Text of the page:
For when he became the sport’s youngest ever double world champion in 2006, the world appeared to be at his feet. A big-money deal with McLaren had been long secured for 2007, and with them, he seemed to have a real shot at carving into many of Michael Schumacher’s records. Few would have expected him to be still stuck on two titles in 2014, particularly after five seasons with Ferrari.

He continues to say that what he is doing is not only best for him, but also best for Ferrari. It is difficult to read too much into this, given that the team looks to want rid of the Spaniard so it can usher in a new era with Vettel at the helm. Basically, leaving the team will be what is best for Ferrari – a subtle dig and parting shot from Alonso.

This ambitious plan is one that continues to leave the paddock perplexed. The only man who really knows where Fernando Alonso will be racing in 2015 is Fernando Alonso.

It could all be a very elaborate plot that does have us going “of course, we should have seen it!” when the announcement comes. For the time being though, we continue to speculate and ponder just what Alonso’s options are. Perhaps there really is more on offer than just McLaren?

NBC/NBCSN SCHEDULE FROM UNITED STATES GRAND PRIX

IndyCar at IMS Friday: How to watch, start times, live streaming info

IndyCar Indianapolis start times
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With three races remaining in the NTT IndyCar Series season, Scott Dixon has a commanding lead and history on his side entering Friday’s opener of the Harvest GP at Indianapolis Motor Speedway.

The five-time series champion leads defending champ Josef Newgarden by 72 points.

Since 2014, the points leader with three races left has won the championship in five of the past six years, including Dixon in ’18.

The Chip Ganassi Racing driver has led the championship standings following every round after opening 2020 with three consecutive victories. Dixon also led the points by 78 points with three races remaining when he won the title in 2008.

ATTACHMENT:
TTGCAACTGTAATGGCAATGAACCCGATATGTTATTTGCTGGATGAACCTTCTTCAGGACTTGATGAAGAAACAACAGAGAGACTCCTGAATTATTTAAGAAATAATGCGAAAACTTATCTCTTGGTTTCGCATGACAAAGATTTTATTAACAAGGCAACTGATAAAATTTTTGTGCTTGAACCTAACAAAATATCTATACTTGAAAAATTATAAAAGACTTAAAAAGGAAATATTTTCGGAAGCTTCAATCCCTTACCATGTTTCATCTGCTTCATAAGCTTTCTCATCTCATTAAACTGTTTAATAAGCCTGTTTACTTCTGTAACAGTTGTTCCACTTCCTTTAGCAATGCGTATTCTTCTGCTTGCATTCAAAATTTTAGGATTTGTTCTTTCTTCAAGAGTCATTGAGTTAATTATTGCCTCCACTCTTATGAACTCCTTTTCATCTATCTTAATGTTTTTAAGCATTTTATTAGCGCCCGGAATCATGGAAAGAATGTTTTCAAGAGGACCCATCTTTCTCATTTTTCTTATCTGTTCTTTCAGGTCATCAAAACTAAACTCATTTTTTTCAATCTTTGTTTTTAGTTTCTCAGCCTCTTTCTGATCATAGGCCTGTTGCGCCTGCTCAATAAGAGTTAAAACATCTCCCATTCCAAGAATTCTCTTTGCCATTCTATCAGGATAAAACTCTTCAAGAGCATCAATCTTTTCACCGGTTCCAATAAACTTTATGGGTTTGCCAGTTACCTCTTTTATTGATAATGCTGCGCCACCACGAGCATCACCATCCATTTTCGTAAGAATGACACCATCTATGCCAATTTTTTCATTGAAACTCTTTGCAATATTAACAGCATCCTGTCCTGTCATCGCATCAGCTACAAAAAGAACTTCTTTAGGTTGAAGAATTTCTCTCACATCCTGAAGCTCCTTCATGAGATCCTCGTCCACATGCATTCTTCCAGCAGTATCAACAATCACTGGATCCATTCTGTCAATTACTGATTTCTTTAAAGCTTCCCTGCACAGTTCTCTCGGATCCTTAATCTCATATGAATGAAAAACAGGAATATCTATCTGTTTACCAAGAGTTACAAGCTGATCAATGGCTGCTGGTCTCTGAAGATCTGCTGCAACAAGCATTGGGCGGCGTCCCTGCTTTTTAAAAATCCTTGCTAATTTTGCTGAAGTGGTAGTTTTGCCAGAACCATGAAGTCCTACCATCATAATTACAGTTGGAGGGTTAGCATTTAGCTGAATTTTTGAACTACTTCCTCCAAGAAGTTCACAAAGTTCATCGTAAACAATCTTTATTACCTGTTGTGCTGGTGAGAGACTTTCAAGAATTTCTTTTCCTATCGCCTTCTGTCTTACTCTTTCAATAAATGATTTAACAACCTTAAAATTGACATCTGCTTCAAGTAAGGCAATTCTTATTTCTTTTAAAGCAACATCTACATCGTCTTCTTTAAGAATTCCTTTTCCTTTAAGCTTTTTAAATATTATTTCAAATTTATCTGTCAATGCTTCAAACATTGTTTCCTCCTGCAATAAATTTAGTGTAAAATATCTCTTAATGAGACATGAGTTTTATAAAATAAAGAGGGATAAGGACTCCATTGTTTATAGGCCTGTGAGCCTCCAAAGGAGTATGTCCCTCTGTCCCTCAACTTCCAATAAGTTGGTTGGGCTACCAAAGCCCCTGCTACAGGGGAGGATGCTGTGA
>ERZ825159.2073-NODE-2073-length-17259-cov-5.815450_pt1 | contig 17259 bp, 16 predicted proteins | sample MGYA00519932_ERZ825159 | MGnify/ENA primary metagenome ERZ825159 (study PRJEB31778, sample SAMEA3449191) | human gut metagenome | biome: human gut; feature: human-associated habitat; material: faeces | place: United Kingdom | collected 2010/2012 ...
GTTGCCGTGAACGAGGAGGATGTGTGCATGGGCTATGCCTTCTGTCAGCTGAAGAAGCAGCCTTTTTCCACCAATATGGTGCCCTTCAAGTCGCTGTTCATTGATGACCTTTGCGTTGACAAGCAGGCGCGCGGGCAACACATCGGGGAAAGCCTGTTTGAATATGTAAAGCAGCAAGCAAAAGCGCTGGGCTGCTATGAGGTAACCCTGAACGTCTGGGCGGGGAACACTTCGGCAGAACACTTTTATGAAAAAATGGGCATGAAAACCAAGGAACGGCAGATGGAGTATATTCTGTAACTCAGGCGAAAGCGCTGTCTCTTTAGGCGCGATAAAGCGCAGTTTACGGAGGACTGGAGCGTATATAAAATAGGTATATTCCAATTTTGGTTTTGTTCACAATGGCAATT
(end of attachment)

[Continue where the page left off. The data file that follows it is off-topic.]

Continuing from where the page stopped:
Dixon, Newgarden, Pato O’Ward, Colton Herta, Will Power, Graham Rahal and Takuma Sato are championship eligible.

Anyone outside 108 points of the lead after Indy will be eliminated heading into the Oct. 25 season finale at St. Petersburg, Florida.

Here is the IndyCar Harvest GP at the Indianapolis Motor Speedway road course schedule for Friday (all times are ET), including details and start times:


Indianapolis Motor Speedway TV schedule for Friday

IndyCar Harvest GP Race 1: 3:30 p.m., USA Network, NBC Sports Gold and streaming on the NBC Sports App and NBCSports.com); Leigh Diffey is the lead announcer for IndyCar on NBCSN this weekend with analysts Townsend Bell and Paul Tracy.


IndyCar Harvest GP, Race 1 at Indianapolis Motor Speedway start times, information

COMMAND TO START ENGINES: 3:53 p.m.

GREEN FLAG: 4 p.m.

DISTANCE: The race is 85 laps (207.35 miles) around Indianapolis Motor Speedway’s a 2.439-mile, 14-turn road course in Indianapolis.

TIRE ALLOTMENT: Nine sets primary, five sets alternate (A 10th set of primary tires is available to any car fielding a rookie.) Teams must use one set of primary and one set of alternate tires in the race.

PUSH TO PASS: 200 seconds of total time with a maximum time of 20 seconds per activation.

FORECAST: According to Wunderground.com, it’s expected to be 57 degrees with a 0% chance of rain at the green flag.

QUALIFYING: 6:20 p.m. Thursday (NBC Sports Gold)

ENTRY LIST: Click here for the 25 drivers racing this weekend at Indianapolis